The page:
As differentiated from the Australian system, in which building codes and standards are modified and sometimes ignored by state governments, the EU establishes concrete objectives that feature heavy fines if their directive is followed.

In regards to NZEB compliance, the EU has permitted each member state to decide its own definition and benchmarks regarding how it will be achieved. It has not, however, surrendered control.

For example, the EU has advised that member nations in the Oceanic Zone, such as Ireland, should consume at most 50-60 kWh per square metres yearly of primary energy usage for housing, while generating 35 kWh per sqm yearly of on-site renewables.

For non-domestic users, the numbers are 85-100kWh per sqm yearly with 45 kWh per sqm per year of renewables.

Conversion rate or energy loss is accepted at a factor of 3.3. Therefore, two thirds of the original potential energy suffers a loss when converting to end use, or by the time it reaches your home.

The Irish residential cap of 50-60 kWh per sqm per annum equals to 15.5-18.2 kWh per sqm end use energy per annum.

In regards to the average Australian home, about 250 sqm, the yearly consumption of end use energy, should fall between 3875 kWh and 4550 kWh if compared to the Irish target.

In Australia, the nationwide standard yearly end use energy consumption is 5915 kWh, according to the ACIL Allen Consulting AER electricity distribution data.

This places Australians substantially above the markers advised by the EU.

In consideration of an Australian climate comparable to Ireland, Tasmania is a reasonable comparison. Tasmania’s energy usage in the typical residence is a huge 8813 kWh. Improvement is needed in this area.

The EU emphasises airtightness as a prime pathway to attaining NZEB. The TGL in Ireland—the Australian equivalent is Section J–maintains an upper limit of air surrendered through the building fabric of 5 cubic metres hourly per sqm per annum.

This is a reduction from the 7 cubic metres hourly per sqm established in 2011.

The NatHERS modelling tool, which establishes the standard for energy efficient homes, possesses an air tightness level between 12 and 15 air changes per hour. That’s above the 2005 level in Ireland.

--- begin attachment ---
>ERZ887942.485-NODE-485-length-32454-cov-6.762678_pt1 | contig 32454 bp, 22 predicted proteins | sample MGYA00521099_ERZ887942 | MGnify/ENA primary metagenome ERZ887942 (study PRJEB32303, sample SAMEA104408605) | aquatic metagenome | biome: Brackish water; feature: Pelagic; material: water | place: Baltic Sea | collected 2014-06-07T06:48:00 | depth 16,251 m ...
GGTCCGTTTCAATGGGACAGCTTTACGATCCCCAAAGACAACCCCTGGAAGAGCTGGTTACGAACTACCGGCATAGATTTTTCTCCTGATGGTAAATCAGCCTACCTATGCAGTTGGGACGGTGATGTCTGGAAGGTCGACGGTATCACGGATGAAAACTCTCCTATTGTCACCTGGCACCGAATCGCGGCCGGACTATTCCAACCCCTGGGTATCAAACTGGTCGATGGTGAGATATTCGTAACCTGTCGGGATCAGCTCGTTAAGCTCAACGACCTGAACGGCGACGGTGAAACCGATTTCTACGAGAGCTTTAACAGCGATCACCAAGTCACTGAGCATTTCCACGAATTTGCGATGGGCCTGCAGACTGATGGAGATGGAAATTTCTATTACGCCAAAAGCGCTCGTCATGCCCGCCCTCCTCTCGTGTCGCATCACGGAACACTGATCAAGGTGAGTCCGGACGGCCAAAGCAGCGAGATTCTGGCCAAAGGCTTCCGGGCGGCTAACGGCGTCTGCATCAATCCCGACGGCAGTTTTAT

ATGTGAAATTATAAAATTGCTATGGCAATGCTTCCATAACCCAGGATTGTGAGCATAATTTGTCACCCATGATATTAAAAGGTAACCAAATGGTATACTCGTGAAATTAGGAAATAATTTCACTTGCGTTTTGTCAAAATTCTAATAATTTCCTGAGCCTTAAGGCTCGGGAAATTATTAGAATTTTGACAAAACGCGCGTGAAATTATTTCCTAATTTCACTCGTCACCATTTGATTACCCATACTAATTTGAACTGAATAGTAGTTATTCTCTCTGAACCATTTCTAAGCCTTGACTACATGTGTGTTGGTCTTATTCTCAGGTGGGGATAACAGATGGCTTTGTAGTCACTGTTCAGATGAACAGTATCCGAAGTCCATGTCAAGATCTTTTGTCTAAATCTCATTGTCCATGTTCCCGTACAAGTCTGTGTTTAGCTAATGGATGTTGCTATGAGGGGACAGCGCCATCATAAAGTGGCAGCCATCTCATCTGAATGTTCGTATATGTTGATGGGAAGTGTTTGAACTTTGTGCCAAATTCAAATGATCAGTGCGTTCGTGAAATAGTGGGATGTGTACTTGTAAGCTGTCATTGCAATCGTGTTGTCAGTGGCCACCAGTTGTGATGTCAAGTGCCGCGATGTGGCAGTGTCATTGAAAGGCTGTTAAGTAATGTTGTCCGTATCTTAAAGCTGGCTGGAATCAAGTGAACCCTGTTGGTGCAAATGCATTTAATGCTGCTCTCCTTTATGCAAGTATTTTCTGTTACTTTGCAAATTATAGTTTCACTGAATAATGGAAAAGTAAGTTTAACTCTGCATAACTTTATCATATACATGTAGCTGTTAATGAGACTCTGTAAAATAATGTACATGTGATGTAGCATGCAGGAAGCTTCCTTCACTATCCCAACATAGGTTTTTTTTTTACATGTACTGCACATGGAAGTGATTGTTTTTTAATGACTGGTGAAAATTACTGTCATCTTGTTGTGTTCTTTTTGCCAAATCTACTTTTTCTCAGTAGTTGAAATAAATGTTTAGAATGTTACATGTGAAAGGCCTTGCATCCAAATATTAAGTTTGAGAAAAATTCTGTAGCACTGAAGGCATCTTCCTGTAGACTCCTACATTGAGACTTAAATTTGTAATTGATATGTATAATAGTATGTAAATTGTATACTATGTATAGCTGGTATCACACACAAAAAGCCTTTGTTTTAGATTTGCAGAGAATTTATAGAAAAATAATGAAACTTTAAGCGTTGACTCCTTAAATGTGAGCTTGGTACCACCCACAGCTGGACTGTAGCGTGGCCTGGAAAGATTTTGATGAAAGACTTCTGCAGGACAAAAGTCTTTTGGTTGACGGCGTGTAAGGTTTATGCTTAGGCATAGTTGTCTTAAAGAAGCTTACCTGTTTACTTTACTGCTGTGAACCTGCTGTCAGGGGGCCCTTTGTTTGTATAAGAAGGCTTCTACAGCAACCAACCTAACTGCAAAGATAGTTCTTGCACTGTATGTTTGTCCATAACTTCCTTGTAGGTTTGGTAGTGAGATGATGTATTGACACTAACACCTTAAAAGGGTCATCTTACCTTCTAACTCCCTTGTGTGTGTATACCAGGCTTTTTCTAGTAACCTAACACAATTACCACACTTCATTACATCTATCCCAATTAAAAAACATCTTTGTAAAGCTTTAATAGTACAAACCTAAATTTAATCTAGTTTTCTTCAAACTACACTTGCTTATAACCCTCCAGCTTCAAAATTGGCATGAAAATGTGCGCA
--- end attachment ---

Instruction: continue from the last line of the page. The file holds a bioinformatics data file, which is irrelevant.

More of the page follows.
And the EU directive will mandate that each new, single dwelling house and apartment must undergo a blower door test performed with pressurised and depressurised elements.

The test results for Irish homes undergoing blower door testing:

  • 2005: 11.8 cubic metre hourly per sqm
  • 2017: 3.66 cubic metre/h per sqm
  • 2019: 2.85 cubic metre/h per sqm

This marked improvement was credited to a dedicated industry and a phased introduction.

Australians heat or cool their homes at least 50 per cent yearly. You are pouring energy and cash into your residence to keep a livable environment only to discover that 12-15 times per hour, most of that air is escaping.

This is the time for the Australian building industry to advance with a fabric first approach. They must guarantee that outer walls, ceilings and floors are expertly constructed with little leakage, to contain conditioned air and manage energy bills.

Evidence shows that houses performing in the 5m3/hr/m2 sector maintain enhanced interior air quality (substantially lowering smoke infiltration) and lower the risk of dampness and mould, considering that the mechanical system can ensure steady quality and humidity controlled air when the residence is closed.

And of course, damp air must be stopped from penetrating your building and rotting its materials with time.

The Australian building Industry must, as the old saying goes, build the change that it seeks. A few innovations can lead to healthier interior environments, lower energy bills, and a greener environment.